Articles, quizzes, and grammar tips for word-lovers everywhere

How Telstar changed history: celebrating 50 years since the launch of the first communication satellite

How Telstar changed history: celebrating 50 years since the launch of the first communication satellite

It is something we take for granted, that we can turn on our television in the morning and watch the news and sport as it unfolds on the other side of the world. From my home here in Oxford, I have watched the Arab Spring, the Chilean mine rescue, the Euro 2012 football, and thousands […]

Mimsy, chortle, and galumph: Alice in Wonderland and the portmanteau

Mimsy, chortle, and galumph: Alice in Wonderland and the portmanteau

Let’s go glamping. Oh, wait, don’t know what I’m talking about? Vogue introduced glamping – a portmanteau of ‘glamorous’ + ‘camping’ that came into use in the mid 2000s – into the high fashion lexicon in October of 2011 with its suggestion to go pitch a tent and sleep in the woods, decked out in […]

Red, White, and Blue: the international origins of our favorite Independence Day words

Red, White, and Blue: the international origins of our favorite Independence Day words

Today, many millions of citizens of the United States will engage in a number of rituals all centered on the marking of a historic event that occurred almost two hundred and fifty years ago – namely, the ratification by the Second Continental Congress of the Declaration of Independence (not the voting that passed that document, […]

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Surprising word stories: Mr Punch, Dr Murray, and the first tonk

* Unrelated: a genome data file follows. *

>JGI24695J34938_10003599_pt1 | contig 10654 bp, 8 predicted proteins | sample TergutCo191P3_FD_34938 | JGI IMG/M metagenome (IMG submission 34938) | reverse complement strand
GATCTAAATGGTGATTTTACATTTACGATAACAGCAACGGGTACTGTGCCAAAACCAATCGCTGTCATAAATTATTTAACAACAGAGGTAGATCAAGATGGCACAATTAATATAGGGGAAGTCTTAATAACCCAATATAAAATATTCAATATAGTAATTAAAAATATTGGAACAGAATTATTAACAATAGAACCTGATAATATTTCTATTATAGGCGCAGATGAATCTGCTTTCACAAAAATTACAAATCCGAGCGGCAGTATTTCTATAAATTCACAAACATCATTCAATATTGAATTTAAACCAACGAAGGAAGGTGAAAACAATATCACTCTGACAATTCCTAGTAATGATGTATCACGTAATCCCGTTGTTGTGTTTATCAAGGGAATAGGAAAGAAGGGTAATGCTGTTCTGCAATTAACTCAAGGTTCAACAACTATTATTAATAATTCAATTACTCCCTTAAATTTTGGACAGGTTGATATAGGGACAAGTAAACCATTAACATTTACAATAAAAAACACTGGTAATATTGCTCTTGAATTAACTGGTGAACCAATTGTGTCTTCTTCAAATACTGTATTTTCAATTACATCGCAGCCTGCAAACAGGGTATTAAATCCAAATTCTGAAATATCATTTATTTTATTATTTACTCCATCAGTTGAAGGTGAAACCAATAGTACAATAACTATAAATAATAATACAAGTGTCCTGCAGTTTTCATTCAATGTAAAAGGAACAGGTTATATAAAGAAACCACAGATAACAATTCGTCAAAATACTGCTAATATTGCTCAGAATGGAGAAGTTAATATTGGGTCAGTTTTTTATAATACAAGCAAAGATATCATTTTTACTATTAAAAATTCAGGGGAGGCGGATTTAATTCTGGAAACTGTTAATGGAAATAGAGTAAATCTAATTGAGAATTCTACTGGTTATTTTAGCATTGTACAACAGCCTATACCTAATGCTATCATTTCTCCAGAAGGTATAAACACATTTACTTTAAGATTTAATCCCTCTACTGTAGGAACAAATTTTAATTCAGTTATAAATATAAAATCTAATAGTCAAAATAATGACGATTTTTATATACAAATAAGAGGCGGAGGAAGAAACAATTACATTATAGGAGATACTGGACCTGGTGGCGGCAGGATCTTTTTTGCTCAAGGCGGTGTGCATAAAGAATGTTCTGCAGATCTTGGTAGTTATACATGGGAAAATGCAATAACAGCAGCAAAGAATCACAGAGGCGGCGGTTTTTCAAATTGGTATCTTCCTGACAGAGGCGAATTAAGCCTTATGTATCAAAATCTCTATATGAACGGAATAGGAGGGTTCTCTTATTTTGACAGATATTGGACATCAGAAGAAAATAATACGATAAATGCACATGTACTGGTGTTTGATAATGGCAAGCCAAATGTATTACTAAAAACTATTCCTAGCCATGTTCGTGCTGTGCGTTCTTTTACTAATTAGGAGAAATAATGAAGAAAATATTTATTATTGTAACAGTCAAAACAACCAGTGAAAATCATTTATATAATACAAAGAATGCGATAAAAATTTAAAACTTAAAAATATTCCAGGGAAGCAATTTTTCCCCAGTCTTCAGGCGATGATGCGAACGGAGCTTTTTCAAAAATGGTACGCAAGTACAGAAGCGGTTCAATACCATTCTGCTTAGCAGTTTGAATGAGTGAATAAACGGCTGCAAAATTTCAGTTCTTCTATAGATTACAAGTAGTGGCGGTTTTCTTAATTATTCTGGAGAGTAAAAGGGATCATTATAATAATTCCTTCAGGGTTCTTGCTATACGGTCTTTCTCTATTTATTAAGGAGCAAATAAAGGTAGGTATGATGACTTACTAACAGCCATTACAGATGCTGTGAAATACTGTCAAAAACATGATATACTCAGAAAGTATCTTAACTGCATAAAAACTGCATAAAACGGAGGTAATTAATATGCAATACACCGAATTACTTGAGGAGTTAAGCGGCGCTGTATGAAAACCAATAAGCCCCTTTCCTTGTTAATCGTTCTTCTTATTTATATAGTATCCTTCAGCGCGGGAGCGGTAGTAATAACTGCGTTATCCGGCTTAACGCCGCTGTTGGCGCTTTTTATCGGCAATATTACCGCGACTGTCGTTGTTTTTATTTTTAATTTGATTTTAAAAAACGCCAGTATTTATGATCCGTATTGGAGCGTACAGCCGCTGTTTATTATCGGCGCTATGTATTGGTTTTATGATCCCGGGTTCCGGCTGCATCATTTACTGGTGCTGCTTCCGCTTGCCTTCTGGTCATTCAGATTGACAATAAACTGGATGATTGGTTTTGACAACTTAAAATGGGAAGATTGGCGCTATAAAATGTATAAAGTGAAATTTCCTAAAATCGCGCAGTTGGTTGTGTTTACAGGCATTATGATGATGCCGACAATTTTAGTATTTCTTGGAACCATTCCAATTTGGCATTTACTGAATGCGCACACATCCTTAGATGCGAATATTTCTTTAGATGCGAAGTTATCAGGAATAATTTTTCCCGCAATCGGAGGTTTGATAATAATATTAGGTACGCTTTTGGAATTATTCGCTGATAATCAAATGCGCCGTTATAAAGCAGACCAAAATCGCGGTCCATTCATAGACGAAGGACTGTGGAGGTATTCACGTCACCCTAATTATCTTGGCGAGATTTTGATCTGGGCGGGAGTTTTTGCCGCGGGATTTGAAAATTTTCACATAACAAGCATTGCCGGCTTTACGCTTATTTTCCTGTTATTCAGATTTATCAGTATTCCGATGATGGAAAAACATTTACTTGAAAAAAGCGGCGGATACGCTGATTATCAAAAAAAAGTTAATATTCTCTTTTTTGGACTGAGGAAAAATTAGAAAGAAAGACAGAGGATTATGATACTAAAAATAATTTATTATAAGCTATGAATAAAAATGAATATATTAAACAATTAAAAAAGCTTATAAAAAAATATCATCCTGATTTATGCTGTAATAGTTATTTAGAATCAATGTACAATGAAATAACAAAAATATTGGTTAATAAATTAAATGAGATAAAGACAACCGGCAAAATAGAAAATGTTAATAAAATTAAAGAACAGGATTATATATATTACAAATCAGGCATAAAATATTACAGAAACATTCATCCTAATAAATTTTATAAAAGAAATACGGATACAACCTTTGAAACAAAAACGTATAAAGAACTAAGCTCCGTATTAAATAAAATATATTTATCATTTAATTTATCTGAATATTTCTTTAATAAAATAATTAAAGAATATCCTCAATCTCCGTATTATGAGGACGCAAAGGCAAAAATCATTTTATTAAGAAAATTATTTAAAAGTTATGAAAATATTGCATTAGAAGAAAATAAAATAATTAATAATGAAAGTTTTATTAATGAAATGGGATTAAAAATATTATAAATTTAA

Surprising word stories: Mr Punch, Dr Murray, and the first tonk

Many sports fans will be familiar with the verb tonk, which is widely used to describe the action of giving a ball a good firm hit. Less familiar, but common enough, is the noun tonk describing the same action. Both are of course in the Oxford English Dictionary, with histories traced back to the early […]

Hold on to your tin foil hat: the origin of the UFO

Hold on to your tin foil hat: the origin of the UFO

2 July is World UFO Day, a chance for us all to think about UFO sightings, and, for this blog, to take a journey from clay pigeons to the mysterious habits of abbreviations. Is this a saucer I see before me? On 24 June 1947 Kenneth Arnold, an American businessman, was flying towards Mount Rainier […]

From CAPTCHA to morphogen: how Alan Turing has influenced modern English

Alan_Turing_Memorial

23 June 2012 marks the centenary of the birth of Alan Turing, 20th century mathematician and computer scientist. Turing is most famous today for his cryptanalysis work during World War II in which he and others at Bletchley Park broke the German Enigma ciphers and created the first electronic computers. But his influence stretches far […]

Ach crivens! The language of Discworld

Discworld

If you’re not familiar with the Discworld, the fantasy world created by author Sir Terry Pratchett which has featured in 39 bestselling novels, then you’ve certainly been missing out. For the uninitiated, Discworld is a flat world balanced on the backs of four giant elephants standing on the shell of the star turtle Great A’Tuin […]

Don’t get honey-fuggled, you doughnut! And other inventive uses of food in English

Doughnut

A few Fridays ago, it was National Doughnut Day. Did you celebrate or did it completely pass you by in the way that most of these days probably do? At least with this particular festivity, there would appear to be an appropriate way to celebrate. The same might not be said for, say, National Stapler […]

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